1. ScottB

      I appreciate your response about the messenger. What about the message? With which, if any, of his criticisms do you take issue?

    2. Yves Smith Post author

      This is pure ad hominem. The objections he raises are obvious and do not rely on expert judgment.

      In addition, your issues about his background are nitpicking. Since the last reactor built in the US was River Bend in Louisana, where construction began in 1977, someone who was in the industry as of 1990 would have knowledge that was still current as far at plant design and risk issues were concerned.

      1. ScottB

        Agreed, I just wondered if he had anything of substance to say once he had gotten that off his chest.

  6. local

    “And in visit to New Orleans over the Christmas holidays, I learned the levees have not been made higher as the Army Corps of Engineers recommended. All that happened was the breaks in the levees were patched.”

    FWIW, the levees which were raised rather than merely patched are in the far eastern sections of Orleans parish and in the parishes to the east and south east where the levees were practically wiped out. The new floodwall being built near the Michoud assembly facility should protect the _city_ from a similar reoccurrence, but only because the first levee failures at the floodwall will divert the incoming water away from the wall and into New Orleans East (where the tourists don’t go) and St. Bernard Parish (which should reflood the 9th ward as well due to the geography). Ain’t progress grand :-)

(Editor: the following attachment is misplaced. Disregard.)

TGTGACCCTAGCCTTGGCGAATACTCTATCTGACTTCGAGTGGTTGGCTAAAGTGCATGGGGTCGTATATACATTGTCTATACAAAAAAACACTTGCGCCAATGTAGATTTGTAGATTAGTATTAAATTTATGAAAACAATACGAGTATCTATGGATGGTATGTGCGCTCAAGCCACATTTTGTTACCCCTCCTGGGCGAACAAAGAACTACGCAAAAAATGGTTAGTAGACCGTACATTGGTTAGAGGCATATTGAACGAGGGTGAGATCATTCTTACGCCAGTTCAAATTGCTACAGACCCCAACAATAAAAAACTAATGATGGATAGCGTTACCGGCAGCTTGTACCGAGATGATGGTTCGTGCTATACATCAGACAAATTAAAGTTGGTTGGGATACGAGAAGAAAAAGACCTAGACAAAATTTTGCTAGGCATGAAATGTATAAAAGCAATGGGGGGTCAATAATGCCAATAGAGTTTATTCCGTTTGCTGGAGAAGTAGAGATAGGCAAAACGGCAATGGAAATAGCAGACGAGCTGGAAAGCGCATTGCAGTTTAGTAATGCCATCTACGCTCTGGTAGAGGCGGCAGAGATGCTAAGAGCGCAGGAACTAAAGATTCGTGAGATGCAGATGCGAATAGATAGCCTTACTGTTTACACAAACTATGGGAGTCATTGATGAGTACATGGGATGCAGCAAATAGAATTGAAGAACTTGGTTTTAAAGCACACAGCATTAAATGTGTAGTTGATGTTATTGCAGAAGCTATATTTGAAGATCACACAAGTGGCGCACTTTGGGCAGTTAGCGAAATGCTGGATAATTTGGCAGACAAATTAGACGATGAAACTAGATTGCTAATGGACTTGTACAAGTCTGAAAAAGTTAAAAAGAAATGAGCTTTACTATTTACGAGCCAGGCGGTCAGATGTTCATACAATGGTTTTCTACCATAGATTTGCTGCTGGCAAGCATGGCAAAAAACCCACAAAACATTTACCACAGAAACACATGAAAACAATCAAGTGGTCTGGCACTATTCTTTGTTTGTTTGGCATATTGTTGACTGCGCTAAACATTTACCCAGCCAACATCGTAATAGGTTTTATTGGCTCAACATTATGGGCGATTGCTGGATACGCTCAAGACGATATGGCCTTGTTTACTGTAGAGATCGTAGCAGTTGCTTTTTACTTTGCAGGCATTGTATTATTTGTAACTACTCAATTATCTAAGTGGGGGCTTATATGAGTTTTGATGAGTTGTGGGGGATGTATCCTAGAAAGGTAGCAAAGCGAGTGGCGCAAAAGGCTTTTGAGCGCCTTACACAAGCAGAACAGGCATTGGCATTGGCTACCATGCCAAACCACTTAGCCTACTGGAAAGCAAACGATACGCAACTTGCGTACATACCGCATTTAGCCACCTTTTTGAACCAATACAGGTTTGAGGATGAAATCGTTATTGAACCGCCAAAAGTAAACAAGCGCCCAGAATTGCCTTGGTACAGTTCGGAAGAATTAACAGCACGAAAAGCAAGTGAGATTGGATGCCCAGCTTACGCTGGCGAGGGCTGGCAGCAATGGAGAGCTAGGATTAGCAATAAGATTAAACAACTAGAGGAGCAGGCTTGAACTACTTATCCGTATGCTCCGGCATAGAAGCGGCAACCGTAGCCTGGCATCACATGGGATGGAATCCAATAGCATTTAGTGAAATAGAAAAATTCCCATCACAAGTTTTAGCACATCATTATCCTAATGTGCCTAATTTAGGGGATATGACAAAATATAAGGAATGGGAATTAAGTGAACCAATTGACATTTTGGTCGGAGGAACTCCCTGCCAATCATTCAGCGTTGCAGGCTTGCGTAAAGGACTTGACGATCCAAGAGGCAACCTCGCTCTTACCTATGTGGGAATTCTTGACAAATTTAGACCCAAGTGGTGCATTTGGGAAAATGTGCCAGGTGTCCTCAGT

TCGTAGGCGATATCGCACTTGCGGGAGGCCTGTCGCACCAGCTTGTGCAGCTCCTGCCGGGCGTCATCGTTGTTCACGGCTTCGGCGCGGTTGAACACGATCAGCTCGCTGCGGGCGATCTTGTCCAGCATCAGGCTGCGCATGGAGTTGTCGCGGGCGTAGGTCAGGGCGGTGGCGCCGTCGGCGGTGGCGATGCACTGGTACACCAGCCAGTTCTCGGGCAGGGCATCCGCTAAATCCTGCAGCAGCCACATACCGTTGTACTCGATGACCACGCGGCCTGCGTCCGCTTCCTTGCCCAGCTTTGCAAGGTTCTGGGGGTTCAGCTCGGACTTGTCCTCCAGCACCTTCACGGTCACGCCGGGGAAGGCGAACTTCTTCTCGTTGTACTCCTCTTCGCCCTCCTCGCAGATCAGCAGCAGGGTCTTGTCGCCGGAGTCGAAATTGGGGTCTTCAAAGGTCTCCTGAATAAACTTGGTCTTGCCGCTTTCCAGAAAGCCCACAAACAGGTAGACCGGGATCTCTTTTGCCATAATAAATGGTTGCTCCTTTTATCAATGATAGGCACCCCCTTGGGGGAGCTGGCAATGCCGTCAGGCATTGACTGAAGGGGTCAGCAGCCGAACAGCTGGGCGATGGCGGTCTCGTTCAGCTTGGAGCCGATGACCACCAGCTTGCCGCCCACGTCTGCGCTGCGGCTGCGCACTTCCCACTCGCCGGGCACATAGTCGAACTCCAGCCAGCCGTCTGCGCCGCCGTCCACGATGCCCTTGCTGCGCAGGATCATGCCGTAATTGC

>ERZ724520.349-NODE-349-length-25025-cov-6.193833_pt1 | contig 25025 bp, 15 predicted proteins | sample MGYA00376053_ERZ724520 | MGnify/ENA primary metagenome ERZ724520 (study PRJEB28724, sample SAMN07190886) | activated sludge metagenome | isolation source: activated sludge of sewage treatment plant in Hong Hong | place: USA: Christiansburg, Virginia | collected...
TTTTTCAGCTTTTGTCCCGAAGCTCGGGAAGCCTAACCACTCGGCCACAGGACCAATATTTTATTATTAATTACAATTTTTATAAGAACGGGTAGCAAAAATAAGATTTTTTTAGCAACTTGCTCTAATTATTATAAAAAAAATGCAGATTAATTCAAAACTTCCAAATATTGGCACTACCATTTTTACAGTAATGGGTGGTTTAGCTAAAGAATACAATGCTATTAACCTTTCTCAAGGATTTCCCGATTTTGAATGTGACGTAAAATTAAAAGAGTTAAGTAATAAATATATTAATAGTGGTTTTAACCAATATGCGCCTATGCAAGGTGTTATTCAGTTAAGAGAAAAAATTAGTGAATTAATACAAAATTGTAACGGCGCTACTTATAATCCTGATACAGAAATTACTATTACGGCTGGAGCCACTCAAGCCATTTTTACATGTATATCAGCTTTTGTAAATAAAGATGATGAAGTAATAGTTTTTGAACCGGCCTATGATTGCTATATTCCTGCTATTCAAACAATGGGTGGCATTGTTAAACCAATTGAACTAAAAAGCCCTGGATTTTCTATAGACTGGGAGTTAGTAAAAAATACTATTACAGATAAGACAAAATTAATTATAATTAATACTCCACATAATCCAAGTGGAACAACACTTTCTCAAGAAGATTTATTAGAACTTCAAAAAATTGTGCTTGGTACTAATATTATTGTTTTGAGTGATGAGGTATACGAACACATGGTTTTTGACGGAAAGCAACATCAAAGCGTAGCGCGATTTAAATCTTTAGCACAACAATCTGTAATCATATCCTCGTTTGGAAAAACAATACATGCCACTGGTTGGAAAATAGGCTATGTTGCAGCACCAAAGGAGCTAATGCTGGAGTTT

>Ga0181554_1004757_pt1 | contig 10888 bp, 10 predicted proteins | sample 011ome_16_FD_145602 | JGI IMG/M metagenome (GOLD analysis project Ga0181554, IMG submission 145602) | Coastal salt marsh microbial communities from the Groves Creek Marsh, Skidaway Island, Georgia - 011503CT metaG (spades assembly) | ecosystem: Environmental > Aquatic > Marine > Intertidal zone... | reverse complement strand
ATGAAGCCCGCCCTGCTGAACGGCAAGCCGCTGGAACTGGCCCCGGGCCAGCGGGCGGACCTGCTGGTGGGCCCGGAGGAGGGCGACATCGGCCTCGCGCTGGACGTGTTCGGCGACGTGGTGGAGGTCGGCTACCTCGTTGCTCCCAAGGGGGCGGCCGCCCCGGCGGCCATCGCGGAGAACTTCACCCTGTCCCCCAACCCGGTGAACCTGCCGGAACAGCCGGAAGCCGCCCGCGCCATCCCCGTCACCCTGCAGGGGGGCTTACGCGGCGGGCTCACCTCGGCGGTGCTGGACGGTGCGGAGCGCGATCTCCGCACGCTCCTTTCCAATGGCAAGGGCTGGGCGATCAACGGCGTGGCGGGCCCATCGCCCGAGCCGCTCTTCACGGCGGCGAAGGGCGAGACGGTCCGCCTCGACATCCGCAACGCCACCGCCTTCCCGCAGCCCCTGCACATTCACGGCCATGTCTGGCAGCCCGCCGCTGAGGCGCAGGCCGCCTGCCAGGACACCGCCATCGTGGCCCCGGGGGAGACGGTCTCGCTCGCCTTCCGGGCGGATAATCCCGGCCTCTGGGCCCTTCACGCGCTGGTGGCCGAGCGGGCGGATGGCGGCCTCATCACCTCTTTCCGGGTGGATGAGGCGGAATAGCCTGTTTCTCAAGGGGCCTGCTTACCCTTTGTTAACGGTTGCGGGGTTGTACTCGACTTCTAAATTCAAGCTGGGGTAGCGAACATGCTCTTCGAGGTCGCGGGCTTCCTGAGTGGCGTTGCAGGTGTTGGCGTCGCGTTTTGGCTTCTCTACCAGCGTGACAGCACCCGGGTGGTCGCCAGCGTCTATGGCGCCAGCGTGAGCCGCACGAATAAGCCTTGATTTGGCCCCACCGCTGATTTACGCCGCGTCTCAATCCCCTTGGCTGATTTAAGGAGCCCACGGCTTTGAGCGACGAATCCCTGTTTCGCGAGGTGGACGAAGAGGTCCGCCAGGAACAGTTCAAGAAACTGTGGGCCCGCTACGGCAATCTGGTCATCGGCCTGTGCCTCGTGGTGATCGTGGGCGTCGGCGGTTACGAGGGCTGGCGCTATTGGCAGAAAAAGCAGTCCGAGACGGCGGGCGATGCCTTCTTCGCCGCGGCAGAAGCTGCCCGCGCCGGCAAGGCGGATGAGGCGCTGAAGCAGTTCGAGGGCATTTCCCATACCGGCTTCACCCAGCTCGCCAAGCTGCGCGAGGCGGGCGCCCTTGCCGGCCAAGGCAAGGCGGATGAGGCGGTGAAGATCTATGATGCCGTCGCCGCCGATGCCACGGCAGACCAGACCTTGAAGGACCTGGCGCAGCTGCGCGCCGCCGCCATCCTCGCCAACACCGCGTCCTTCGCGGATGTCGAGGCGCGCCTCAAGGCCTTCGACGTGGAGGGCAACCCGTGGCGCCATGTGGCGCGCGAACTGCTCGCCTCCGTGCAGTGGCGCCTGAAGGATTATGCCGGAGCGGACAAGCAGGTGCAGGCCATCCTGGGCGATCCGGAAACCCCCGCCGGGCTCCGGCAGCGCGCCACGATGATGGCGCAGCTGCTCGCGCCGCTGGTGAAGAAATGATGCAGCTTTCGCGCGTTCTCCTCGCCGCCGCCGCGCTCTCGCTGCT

7. michael

    The mention New Orleans levees is actually an interesting point. Shouldn’t NO have been abandoned after Katrina and -optionally- a new city built somewhere on higher ground?